More than 10,000 people a year die from asbestos disease, 5,000 of them from asbestos-caused lung cancer. It is precisely people like these, those most seriously harmed and dying from asbestos disease, that the Senate leadership has claimed to be helping with its series of asbestos trust fund bills. Few proposals have lived up to that claim, but the current proposal is perhaps the cruelest of all to date.

 
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Reports & Consumer Guides
Tuesday, April 26, 2005

An EWG Action Fund analysis of the Specter/Leahy asbestos bill before the Senate Judiciary Committee today finds that the legislation delivers unusually harsh treatment to people dying of asbestos-caused lung cancer.

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News Release
Monday, April 25, 2005

The U.S. Senate's latest scheme to limit the liability of asbestos makers would cut benefits dramatically to people dying of the fatal asbestos cancer, mesothelioma, and pre-empt laws in 12 states, and court customs in at least 8 more, that guarantee a speedy trial to terminally ill plaintiffs. Younger victims, who are more likely to have dependent children, huge medical bills, and substantial wage loss are hit hardest by the cuts in compensation. Everyone dying of mesothelioma, some 2,500 people in 2002, would have their cases thrown out of court and be forced to wait for nine months before they could restart their cases or file a claim with the national asbestos trust. Many hundreds of these people would die waiting.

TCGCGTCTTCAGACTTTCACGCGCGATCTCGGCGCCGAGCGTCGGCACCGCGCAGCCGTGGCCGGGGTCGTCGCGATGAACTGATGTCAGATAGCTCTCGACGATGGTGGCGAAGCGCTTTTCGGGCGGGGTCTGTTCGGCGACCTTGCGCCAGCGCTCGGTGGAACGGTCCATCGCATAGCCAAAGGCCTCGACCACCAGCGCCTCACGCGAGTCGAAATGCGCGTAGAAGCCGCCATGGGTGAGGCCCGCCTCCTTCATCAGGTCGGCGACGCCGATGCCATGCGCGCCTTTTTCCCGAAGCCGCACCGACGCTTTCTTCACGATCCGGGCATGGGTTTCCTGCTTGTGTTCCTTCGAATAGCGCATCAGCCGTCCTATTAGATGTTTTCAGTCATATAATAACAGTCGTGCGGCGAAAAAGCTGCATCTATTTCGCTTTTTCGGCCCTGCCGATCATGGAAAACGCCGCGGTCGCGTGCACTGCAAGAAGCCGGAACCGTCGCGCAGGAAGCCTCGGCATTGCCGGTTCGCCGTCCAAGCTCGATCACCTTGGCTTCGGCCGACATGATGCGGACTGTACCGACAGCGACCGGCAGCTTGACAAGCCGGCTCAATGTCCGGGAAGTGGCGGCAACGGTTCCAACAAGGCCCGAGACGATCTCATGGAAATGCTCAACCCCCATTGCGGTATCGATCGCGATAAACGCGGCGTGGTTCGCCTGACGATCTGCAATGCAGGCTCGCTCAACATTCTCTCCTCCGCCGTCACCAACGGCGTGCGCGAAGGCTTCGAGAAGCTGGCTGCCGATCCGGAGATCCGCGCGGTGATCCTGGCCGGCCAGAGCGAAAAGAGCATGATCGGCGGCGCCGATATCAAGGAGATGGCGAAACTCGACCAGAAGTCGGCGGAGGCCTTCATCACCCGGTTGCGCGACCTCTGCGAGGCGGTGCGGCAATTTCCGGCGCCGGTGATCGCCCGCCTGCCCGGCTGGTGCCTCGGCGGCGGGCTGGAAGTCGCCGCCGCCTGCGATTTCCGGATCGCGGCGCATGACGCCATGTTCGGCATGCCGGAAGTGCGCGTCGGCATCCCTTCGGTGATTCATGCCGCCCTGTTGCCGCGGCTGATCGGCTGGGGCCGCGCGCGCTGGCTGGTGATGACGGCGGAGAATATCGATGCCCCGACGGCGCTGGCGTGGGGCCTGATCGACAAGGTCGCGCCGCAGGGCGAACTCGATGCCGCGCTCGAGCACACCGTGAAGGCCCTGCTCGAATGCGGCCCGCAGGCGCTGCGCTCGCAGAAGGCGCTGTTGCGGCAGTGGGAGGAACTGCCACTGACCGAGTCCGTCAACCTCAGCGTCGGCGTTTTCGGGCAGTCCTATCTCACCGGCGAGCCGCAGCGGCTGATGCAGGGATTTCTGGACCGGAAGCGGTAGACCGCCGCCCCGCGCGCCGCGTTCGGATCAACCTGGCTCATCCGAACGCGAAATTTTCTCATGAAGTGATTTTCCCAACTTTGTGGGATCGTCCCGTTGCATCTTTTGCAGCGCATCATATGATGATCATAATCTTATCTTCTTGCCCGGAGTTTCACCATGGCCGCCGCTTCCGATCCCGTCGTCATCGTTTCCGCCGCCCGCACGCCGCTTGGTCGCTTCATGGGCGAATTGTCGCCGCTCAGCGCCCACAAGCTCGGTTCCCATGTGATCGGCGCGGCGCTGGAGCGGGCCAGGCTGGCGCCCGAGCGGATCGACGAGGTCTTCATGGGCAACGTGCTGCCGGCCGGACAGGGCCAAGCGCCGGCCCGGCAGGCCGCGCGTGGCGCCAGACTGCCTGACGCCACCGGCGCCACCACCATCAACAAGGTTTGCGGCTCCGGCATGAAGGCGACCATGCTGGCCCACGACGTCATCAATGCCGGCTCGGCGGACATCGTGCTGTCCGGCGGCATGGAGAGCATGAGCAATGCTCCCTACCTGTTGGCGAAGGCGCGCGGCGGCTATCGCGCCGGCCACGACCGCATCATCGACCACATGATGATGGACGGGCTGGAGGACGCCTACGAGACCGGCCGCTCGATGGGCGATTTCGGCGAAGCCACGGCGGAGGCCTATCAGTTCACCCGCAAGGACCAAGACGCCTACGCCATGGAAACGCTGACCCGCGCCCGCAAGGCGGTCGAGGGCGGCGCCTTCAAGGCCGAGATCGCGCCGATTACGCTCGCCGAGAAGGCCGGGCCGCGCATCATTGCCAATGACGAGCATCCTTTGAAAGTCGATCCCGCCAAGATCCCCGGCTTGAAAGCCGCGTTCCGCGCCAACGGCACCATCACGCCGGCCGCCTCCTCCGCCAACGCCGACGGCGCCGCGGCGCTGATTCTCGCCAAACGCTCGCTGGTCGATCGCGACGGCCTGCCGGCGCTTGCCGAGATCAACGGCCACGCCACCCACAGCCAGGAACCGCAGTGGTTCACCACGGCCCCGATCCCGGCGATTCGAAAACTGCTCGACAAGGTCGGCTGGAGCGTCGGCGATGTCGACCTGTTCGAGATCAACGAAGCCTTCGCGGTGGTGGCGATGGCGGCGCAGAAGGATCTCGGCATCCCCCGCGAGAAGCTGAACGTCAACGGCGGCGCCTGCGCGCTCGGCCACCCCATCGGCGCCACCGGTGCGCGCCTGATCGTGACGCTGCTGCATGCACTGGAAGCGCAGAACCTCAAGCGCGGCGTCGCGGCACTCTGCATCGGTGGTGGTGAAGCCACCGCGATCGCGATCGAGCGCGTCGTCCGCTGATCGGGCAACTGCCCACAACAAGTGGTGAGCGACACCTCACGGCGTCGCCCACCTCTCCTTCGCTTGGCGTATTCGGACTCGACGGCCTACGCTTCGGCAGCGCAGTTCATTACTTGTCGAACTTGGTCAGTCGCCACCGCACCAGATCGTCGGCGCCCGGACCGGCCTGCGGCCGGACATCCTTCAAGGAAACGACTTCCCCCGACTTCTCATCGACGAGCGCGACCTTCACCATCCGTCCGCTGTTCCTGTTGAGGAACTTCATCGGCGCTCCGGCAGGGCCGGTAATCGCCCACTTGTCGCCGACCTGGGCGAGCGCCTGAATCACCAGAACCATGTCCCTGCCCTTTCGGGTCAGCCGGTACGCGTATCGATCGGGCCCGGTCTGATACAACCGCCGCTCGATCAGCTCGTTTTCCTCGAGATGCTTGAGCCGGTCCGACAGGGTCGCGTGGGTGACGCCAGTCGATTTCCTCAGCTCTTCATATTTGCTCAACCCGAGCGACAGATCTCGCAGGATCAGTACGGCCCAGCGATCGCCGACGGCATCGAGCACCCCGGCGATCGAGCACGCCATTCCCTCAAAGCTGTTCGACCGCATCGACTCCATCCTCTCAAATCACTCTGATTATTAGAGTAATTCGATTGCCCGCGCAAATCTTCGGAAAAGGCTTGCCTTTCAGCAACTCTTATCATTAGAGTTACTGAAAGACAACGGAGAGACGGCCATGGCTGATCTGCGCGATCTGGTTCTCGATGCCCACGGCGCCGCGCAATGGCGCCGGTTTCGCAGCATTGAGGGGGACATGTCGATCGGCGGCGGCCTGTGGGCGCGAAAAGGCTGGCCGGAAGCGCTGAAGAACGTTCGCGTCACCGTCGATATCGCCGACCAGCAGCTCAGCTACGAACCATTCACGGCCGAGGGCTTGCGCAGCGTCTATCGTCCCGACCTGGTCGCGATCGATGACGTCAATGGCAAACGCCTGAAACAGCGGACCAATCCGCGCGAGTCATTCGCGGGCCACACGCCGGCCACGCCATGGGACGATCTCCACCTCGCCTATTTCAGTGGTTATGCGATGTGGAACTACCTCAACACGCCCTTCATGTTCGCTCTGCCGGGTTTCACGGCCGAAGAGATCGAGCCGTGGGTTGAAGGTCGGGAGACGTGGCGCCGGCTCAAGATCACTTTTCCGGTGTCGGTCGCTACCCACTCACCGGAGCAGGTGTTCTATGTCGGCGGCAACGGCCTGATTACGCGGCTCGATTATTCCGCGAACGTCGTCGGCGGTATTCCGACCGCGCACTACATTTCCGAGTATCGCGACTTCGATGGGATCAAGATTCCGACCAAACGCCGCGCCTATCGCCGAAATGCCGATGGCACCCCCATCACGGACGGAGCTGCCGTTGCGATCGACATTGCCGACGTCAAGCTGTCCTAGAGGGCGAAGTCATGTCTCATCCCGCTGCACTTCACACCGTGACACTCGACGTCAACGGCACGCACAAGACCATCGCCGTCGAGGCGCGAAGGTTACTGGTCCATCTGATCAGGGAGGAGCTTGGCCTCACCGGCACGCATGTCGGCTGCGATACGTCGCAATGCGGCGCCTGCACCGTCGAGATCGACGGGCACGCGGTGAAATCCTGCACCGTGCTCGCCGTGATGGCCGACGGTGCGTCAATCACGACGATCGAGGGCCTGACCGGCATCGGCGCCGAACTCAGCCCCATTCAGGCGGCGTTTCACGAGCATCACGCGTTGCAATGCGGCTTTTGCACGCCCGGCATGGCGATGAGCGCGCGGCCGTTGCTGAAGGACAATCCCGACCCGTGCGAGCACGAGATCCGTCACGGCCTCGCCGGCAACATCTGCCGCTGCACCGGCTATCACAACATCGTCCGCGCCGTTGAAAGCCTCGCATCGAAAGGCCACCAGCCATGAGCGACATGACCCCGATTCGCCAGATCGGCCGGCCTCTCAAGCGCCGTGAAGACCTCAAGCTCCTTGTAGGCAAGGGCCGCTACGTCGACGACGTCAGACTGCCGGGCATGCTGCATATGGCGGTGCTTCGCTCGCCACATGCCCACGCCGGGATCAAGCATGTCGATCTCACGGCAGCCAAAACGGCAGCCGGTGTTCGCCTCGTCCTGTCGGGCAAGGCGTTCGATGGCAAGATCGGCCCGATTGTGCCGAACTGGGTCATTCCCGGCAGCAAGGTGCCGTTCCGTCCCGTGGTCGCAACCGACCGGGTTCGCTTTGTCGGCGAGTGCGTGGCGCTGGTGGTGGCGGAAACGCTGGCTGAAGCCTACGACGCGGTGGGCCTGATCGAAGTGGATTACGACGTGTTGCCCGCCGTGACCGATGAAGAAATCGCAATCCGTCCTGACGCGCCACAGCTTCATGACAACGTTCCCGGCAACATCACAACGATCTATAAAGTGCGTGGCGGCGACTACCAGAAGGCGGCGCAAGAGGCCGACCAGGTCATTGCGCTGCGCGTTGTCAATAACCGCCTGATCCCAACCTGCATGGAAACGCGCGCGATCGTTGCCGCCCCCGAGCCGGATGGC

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Reports & Consumer Guides
Tuesday, April 12, 2005

According to The Associated Press, documents show that fundraisers for House Majority Leader Tom DeLay (R-TX) routinely identified legislative actions that would interest possible donors.

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EnviroBlog
Blog Post
Wednesday, February 23, 2005

In the wake of the W.R. Grace indictment for asbestos poisoning in Libby, Mont., Australian building products company James Hardie Industries is working hard to make sure it escapes responsibility for asbestos building products and brake linings it exported to the U.S. from the 1960s to the 1980s.

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EnviroBlog
Blog Post
Monday, February 14, 2005

As the Texas legislature begins consideration of controversial asbestos legislation that would restrict the legal rights of people injured by asbestos, hundreds of Texans continue to die of asbestos diseases each year.

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Reports & Consumer Guides
Monday, February 14, 2005

Texas legislature is poised to consider legislation limiting the ability of the sick or dying to get their medical bills covered by the asbestos companies.

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News Release
Tuesday, February 1, 2005

Researchers at the University of Missouri have discovered a possible link between asbestos and autoimmune diseases such as lupus and rheumatoid arthritis.

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EnviroBlog
Blog Post
Monday, January 31, 2005

Newly uncovered documents from W.R. Grace show that the company exposed workers in at least 14 of its insulation factories around the country to lethal asbestos dust at levels above those in the now notorious Grace-owned mine in Libby, Mont.

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News Release
Tuesday, May 11, 2004

The AFL-CIO expressed its dissatisfaction with the end of negotiations seeking an agreement between asbestos companies, insurers and those sick or dying from the harmful material.

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EnviroBlog